first_imgSmall-town police armed for war As soon as protests began in Minneapolis, the city’s troubled police department rolled out armored vehicles appearing more suited to Middle East battlefields.Other large cities have them too, but also small towns.In 2013 police in Flathead County, Montana, which has 90,000 residents nestled near the scenic Glacier National Park, received a landmine-resistant armored vehicle, one year after taking delivery of a military transport. When US police flooded the streets around the country to confront protesters two weeks ago, for many it appeared like the army had deployed, with camouflage uniforms and combat gear, heavily armored anti-mine vehicles, and high-powered assault weapons. That’s not by accident. For years the US Defense Department has been handing its surplus equipment over for free to police departments — and the departments, large and small, have revelled in it.Critics say it has been part of the overall militarization of the police, and helped fuel mass nationwide demonstrations against police abuse and deadly tactics that began after the May 25 killing of a handcuffed African American, George Floyd, by a Minneapolis police officer. The 10-person (two only part-time) police department in Ada, Oklahoma, population 16,000, got their mine-resistant armored car in July 2019, after stockpiling 34 M-16 assault rifles over the years.  In a country where many people have their own guns and where schools have suffered mass shootings, even local education districts are taking advantage of the Pentagon’s handouts.The 47 primary and secondary schools of the Bay District in Panama City, Florida acquired no less than 27 assault rifles and two mine-resistant armored vehicles in 2012 and 2013.Trump restarted giveaway The “1033” Pentagon surplus program has existed for years. Since 1997, the US military has distributed used and new equipment ranging from handguns to helicopters to armored vehicles, worth around $8.6 billion, to more than 8,000 federal, tribal and local police forces, according to the US Congress. In 2015 President Barack Obama severely limited the program, but his successor Donald Trump restored it in 2017.That year alone, some 500 million pieces of military equipment were transferred to the country’s police services under the 1033 program.But the recent anti-police protests have recharged efforts to stop it.This week around 200 lawmakers in Congress, mostly Democrats, sponsored a bill, the “Stop Militarizing Law Enforcement Act”, to again reel in the program.The bill, in the House of Representatives, would strictly limit the transfer of guns, ammunition, grenades, explosives, certain kinds of vehicles, and drones and other aircraft designed for the battlefield.A parallel bill is being prepared in the Senate, pushed by Democrat Brian Schatz, who has fought against over-arming the police for years.”It is clear that many police departments are being outfitted as if they are going to war, and it is not working in terms of maintaining the peace,” Schatz told The New York Times. “Just because the Department of Defense has excess weaponry doesn’t mean it will be put to good use.”Schatz and Republican Senator Rand Paul attempted to push through a similar law in 2014, after the first publication of details of the 1033 program, amid the riots over police brutality against African-Americans in Ferguson, Missouri. The protests and riots that broke out over the police shooting of 18-year-old Michael Brown were met by police officers carrying assault rifles and driving armored cars they got from the Pentagon. Topics :last_img read more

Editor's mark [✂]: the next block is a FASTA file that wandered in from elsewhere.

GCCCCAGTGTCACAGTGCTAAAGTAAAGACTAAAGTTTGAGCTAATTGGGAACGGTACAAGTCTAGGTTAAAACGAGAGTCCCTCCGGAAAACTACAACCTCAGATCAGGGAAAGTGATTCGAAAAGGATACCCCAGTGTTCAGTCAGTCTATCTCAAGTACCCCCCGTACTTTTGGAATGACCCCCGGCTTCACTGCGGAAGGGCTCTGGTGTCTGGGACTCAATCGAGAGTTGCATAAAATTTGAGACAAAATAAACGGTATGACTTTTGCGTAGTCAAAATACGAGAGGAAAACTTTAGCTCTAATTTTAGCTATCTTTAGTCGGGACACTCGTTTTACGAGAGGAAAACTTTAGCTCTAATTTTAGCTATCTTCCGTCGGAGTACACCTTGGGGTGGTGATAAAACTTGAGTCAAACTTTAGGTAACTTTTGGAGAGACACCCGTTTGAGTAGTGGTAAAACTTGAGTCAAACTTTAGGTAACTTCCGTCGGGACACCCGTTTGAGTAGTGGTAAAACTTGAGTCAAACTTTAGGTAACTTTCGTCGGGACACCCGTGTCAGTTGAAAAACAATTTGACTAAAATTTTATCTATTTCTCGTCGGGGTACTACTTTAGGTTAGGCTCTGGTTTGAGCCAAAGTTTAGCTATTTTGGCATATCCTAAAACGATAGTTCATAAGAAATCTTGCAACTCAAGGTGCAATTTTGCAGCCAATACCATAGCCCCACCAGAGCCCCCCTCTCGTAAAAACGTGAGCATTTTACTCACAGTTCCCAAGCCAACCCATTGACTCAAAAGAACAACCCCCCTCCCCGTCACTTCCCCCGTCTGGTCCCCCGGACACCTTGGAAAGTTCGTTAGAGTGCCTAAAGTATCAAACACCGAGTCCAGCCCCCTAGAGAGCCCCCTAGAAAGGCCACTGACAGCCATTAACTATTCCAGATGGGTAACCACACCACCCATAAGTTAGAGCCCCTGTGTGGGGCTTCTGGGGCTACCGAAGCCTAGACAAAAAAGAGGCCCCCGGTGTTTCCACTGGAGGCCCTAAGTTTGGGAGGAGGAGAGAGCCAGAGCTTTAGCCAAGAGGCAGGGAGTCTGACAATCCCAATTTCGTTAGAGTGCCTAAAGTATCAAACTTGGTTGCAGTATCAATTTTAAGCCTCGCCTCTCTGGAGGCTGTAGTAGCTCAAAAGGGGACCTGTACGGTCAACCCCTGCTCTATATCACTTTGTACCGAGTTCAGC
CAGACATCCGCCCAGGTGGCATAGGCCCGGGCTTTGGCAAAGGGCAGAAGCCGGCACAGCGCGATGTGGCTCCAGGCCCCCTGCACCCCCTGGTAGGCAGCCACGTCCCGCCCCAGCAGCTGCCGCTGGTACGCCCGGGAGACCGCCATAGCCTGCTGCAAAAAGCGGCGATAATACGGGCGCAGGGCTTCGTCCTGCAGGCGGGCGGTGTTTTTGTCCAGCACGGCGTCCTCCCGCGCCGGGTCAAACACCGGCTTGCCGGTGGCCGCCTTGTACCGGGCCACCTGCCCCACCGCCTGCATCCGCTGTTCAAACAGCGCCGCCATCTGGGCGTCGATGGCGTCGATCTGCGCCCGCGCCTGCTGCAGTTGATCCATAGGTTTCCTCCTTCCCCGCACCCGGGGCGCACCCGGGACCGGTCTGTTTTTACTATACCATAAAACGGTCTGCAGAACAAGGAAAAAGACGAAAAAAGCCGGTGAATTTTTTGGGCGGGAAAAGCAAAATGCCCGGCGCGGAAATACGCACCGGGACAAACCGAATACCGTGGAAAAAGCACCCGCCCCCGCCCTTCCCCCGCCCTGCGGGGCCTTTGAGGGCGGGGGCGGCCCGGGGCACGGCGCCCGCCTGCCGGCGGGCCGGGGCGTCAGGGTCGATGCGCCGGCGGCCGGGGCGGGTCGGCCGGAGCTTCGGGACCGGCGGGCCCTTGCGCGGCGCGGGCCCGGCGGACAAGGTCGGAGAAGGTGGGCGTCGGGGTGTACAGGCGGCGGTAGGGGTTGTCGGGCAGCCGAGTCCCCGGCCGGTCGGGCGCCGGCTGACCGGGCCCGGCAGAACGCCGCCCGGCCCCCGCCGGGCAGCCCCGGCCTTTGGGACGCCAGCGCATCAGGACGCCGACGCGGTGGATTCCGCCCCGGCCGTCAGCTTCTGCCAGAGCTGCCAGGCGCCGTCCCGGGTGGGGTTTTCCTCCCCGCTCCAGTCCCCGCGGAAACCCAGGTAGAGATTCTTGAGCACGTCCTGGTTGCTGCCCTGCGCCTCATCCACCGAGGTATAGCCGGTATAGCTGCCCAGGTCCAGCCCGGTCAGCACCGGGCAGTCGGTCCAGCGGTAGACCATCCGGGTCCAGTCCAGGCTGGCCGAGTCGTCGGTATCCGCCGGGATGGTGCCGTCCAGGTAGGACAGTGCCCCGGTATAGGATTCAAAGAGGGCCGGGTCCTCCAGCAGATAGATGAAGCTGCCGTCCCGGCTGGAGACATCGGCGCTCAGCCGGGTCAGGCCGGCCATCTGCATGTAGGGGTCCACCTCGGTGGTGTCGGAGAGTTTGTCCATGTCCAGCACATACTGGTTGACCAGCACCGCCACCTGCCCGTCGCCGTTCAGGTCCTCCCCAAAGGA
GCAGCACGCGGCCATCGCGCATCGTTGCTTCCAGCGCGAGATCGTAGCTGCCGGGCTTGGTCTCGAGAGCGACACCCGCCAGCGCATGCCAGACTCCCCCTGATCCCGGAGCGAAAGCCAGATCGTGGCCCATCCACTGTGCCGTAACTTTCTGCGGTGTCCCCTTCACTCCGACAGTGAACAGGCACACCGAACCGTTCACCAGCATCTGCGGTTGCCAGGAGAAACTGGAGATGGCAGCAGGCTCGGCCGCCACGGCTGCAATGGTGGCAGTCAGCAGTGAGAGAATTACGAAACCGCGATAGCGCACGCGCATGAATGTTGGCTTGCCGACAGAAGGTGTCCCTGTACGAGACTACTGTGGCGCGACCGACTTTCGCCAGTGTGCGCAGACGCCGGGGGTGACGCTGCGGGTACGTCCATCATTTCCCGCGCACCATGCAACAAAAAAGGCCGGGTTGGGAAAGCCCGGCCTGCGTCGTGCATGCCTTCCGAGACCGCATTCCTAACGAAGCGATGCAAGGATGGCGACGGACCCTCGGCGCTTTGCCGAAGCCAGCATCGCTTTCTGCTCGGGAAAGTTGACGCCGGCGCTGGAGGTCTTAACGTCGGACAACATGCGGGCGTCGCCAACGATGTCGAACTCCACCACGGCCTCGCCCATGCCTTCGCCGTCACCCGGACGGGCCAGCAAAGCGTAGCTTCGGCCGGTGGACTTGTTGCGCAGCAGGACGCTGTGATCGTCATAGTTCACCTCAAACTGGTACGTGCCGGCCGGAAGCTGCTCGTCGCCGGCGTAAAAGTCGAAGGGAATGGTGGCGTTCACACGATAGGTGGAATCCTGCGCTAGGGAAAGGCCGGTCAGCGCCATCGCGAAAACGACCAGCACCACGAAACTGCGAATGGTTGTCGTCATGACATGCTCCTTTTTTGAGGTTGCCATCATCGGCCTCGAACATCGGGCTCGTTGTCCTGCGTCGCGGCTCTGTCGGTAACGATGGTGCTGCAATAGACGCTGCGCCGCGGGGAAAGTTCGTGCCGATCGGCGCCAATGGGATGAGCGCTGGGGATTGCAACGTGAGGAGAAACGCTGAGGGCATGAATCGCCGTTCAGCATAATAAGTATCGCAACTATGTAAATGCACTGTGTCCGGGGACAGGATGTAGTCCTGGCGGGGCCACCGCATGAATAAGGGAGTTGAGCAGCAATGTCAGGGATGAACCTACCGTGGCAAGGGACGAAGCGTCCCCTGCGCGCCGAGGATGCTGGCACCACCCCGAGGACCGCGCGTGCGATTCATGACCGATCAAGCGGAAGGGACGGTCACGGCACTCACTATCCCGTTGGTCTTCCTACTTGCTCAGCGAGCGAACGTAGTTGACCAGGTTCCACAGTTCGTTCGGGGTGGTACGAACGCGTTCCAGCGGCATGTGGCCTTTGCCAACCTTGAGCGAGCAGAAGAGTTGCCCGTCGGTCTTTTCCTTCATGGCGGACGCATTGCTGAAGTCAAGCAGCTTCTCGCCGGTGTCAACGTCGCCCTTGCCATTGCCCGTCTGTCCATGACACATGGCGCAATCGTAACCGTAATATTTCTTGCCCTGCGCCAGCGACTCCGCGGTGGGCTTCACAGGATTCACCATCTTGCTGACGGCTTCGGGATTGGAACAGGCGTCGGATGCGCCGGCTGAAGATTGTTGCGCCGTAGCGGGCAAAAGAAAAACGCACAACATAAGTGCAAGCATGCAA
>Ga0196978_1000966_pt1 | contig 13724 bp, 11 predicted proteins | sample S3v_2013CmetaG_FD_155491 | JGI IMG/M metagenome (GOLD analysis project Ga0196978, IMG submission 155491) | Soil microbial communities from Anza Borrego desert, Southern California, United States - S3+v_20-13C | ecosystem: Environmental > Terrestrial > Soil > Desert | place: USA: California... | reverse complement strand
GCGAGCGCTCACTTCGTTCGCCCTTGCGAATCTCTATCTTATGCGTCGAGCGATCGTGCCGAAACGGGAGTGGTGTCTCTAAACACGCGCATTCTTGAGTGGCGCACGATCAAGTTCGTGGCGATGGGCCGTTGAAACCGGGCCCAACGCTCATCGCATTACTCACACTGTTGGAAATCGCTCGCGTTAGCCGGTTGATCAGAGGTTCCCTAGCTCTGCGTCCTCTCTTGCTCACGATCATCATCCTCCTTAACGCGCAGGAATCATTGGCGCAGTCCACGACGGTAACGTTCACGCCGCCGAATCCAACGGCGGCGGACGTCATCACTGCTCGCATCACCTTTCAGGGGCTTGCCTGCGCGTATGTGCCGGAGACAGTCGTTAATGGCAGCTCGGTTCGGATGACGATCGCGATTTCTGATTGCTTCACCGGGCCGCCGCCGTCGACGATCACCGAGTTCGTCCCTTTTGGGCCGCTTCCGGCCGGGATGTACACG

Croatia beat Denmark in dramatic shoot-out

first_img0Shares0000Croatia players leap off in celebration after Ivan Rakitic’s penalty sent them to the World Cup quarter finals. PHOTO/FIFANIZHNIY NOVGOROD, Russia, Jul 1- Goalkeeper Danijel Subasic was the hero as Croatia squeezed into the World Cup quarter-finals with a penalty shoot-out victory over Denmark here Sunday.On a night of late, late drama Ivan Rakitic stroked home the decisive spotkick to ensure the Croats advanced to a last eight meeting with Russia after the two sides finished locked at 1-1 following extra-time. The Barcelona midfielder’s winner came after Milan Badelj and Josip Pivaric saw their penalties saved by Danish goalkeeper Kasper Schmeichel, who also saved an extra time penalty from Luka Modric.But Danes Christian Eriksen, Lasse Schone and Nicolai Jorgensen were thwarted by Subasic in the shootout to ensure Croatia won 3-2 and advanced to their first quarter-finals since the 1998 World Cup in France.The dramatic ending followed early excitement — but little in between.In an astonishing start to the match, both teams scored within four minutes via their first attacks.First, Mathias Jorgensen turned home in the second minute after Croatia failed to clear a long throw-in from Jonas Knudsen, the defender’s shot creeping under Subasic to give Denmark the perfect start.But any hopes they could hold onto their lead vanished within 90 seconds.With the Nizhny Novgorod stadium still rocking from the frantic start, Croatia went upfield and promptly equalised.Action between Croatia and Denmark in the World Cup last 16Again, the goal owed more than a little to bad defending when a Sime Vrsaljko cross was hammered by Henrik Dalsgaard into fellow Dane Andreas Christensen and the ball fell obligingly in the penalty area to Mario Mandzukic who scored.The explosive start — both sides hit the back of the net within three minutes and thirty seven seconds — was officially the quickest two teams have ever scored in a World Cup finals match.The following 116 minutes though largely failed to live up to the first four, fireworks giving way to a damp squib of an encounter as the game edged inexorably towards extra time and penalties.Billed as a clash between the opposing number 10s, Modric and Eriksen, it instead became increasingly attritional and tactical, with both playmakers unable to find any space.Instead the player who created most chances was Knudsen with his long throws.Few clear chances were created by either side until Modric’s late penalty miss.That came after Ante Rebic was fouled in the 116th minute Mathias Jorgensen, with the goal at his mercy.Modric stepped up but side-footed weakly and Schmeichel made the first of his three penalty saves on the night, all in vain, as his legendary goalkeeping father Peter punched the air in delight as he watched on in the stands.0Shares0000(Visited 1 times, 1 visits today)last_img read more